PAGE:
Until today I was perhaps too naive in what I thought people outside education understood regarding curriculum and standards. I actually thought with all the news surrounding NCLB over the years and The Race to the Top and test score issues, the public actually understood what is a curriculum, what are standards and how teachers go about their business. So, I will try to elucidate items so the general, non education public can indeed have real discourse surrounding the correct topic(s) and not the ancillary pieces.
To begin, I will create a range of computer accessible URL’s for people to read and create a deeper understanding of the vocabulary I will be using. I do not believe I could do justice to the meaning of curriculum in a couple paragraphs considering I went to graduate school to study only science curriculum in a narrow vein. It is imperative for people to understand the broad scope of a curriculum and what it means in context.
standards http://www.doe.in.gov/asap/definitions.html , http://en.wikipedia.org/wiki/Outcome-based_education , http://www.nap.edu/openbook.php?isbn=0309053269&page=22 (this is what I am most familiar with in the context of my education)
text book http://www.google.com/search?hl=en&rls=com.microsoft:en-us:IE-SearchBox&rlz=1I7ACAW_enUS367US367&&sa=X&ei=dUFYTILzBovmsQPDwLznCg&ved=0CAQQBSgA&q=define%3ATextbook&spell=1 , http://www.merriam-webster.com/dictionary/textbook , http://www.answers.com/topic/textbook
A curriculum which is selected in a public school tends to have both breadth and depth. This means, as an example in math, students learn the meaning of numeracy, can apply the knowledge of how multiplication is short hand for repitive addition and explore the value of understanding exponential form in a curve in calculus. That sentence is broad merely in the relationship of numbers and their meaning. The depth depends upon the various uses of the numbers. Numeracy can be shallow in kindergarden and deep as the Mariana Trench in Graduate School. It is imperative that there is good understanding of numeracy and its applications across each grade level and in some respects age appropriateness, which varies greatly as all children learn at slightly different rates.
The standards by which students are judged (or more recently teachers) has to do with a students ability to both understand and apply mathematical concepts by grade level/age appropriate tasks (please read about Piaget for more detailed information on the difference of grade versus age issues) as shown in a variety of tools of demonstration – tests, projects, etc. A minimum standard of proficiency is in a round about way a qualitative measure of a students ability to move to the next concept/application of knowledge. Sadly to the public, knowledge and learning are not linear. Students have a-ha moments all the time (even teachers) when we think about an idea/concept in a new way (creativity). Due to this issue, standards are a quantitative registration of what is generally agreed upon by professional educators as an ability/skill a student can adequately perform at a specific age/grade and move on to something more complex. It is at best an imprecise measure as it is a bit like pulling a carrot out of the soil, stating it is growing but not knowing how much potential is left and no way to measure how the seed (considering the myriad environmental factors) will grow to full form, if it will grow to an edible food or if environmental factors will render it something to be plowed under (sorry to be so graphic).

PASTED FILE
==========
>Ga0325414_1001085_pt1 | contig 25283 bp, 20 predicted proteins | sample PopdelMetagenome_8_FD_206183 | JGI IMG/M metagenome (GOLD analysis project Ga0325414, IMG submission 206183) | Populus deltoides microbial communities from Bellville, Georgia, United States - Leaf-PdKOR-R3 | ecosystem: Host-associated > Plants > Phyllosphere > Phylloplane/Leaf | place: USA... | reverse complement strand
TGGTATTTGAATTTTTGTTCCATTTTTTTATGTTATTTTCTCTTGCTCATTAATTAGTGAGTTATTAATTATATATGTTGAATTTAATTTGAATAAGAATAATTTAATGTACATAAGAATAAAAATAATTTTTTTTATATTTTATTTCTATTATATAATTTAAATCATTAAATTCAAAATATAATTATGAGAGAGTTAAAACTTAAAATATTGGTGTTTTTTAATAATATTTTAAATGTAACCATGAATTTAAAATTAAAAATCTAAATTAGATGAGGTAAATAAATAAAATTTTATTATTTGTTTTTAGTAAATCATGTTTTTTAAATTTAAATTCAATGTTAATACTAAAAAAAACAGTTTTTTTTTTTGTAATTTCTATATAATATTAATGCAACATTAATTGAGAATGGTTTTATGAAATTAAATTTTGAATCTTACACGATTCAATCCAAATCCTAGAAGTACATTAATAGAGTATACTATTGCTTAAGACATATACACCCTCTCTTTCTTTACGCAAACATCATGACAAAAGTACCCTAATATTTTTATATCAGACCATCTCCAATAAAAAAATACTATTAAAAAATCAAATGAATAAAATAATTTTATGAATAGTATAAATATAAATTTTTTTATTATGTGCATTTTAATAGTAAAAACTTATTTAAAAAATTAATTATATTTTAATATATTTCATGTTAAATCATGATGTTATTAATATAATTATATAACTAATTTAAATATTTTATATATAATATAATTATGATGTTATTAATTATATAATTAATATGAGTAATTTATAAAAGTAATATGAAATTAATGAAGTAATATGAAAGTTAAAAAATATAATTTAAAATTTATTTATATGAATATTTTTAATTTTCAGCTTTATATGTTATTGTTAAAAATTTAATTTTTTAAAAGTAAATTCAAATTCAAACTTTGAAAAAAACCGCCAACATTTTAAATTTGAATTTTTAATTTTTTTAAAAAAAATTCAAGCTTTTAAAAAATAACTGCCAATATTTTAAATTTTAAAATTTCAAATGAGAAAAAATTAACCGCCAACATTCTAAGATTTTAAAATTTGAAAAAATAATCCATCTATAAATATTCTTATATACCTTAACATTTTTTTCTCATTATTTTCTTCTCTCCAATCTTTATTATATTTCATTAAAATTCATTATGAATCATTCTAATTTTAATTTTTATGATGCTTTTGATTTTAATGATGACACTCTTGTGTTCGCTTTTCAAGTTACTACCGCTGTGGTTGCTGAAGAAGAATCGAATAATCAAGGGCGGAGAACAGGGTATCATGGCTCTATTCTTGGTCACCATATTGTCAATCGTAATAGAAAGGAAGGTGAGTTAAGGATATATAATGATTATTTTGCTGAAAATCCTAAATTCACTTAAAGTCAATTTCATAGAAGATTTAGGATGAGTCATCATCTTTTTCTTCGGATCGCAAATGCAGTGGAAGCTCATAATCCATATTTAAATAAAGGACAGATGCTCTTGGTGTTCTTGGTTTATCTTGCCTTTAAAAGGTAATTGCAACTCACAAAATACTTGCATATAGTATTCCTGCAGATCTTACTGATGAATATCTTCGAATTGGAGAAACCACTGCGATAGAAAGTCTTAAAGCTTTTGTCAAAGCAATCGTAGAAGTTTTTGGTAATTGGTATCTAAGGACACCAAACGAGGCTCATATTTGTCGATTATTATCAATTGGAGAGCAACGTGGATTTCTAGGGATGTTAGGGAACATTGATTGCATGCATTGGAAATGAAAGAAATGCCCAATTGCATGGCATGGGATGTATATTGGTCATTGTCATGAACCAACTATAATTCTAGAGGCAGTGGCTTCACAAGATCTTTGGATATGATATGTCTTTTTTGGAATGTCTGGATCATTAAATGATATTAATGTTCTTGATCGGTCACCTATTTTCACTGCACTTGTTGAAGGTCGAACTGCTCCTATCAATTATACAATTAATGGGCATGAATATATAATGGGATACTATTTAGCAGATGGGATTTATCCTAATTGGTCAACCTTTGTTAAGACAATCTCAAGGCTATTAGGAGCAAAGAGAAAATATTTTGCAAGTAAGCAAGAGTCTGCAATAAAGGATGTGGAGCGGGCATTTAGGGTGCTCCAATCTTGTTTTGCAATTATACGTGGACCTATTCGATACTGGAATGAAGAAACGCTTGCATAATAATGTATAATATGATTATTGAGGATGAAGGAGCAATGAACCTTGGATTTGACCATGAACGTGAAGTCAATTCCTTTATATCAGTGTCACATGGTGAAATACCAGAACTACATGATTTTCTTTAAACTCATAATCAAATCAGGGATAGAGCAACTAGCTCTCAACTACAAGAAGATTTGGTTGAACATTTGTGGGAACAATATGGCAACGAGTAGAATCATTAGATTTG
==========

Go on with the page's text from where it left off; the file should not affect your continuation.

A text book is a TOOL for teaching. A text book works on the idea of putting specific curricular ideas in an order (which may or may not be palatable to a particular learning style), giving sets of idea explorations which are supposed to be age/grade appropriate and provide tests with a minimum standard of understanding so the student and teacher know when it is time to move on to the next concept. A text book is NOT A CURRICULUM. With the aforementioned in mind, only new and/or inexperienced teachers use a text book as the ‘curriculum’.
Experienced teachers will have either a classroom library with 20 ways until Sunday to explain an idea/concept, know another 10 ways until Sunday to demonstrate the idea/concept (and be willing to learn more – professional development). Experienced teachers see the text book as one tool among many to assist students in learning to a minimum standard of understanding. Experienced teachers go to places such as RAFT (www.RAFT.net) to learn how to get past only 10 ways of demonstrating an idea/concept. Experienced teachers are perpetually learning (hence, lifelong learners) as they seek to find a new way to assist their students in the development of understanding.
When I read comments, such as those in The San Francisco Chronicle, I am shocked at the mixed up nature of what people are talking about. This helps me understand how the public does not understand the process and is unable to engage in ways to change the process. It points out all the misconceptions surrounding what happens in a classroom and why people are so willing to castigate teachers for problems.
I encourage all of you to please read up on the process of education. When you are better informed, your comments will speak to the point of what needs to be changed.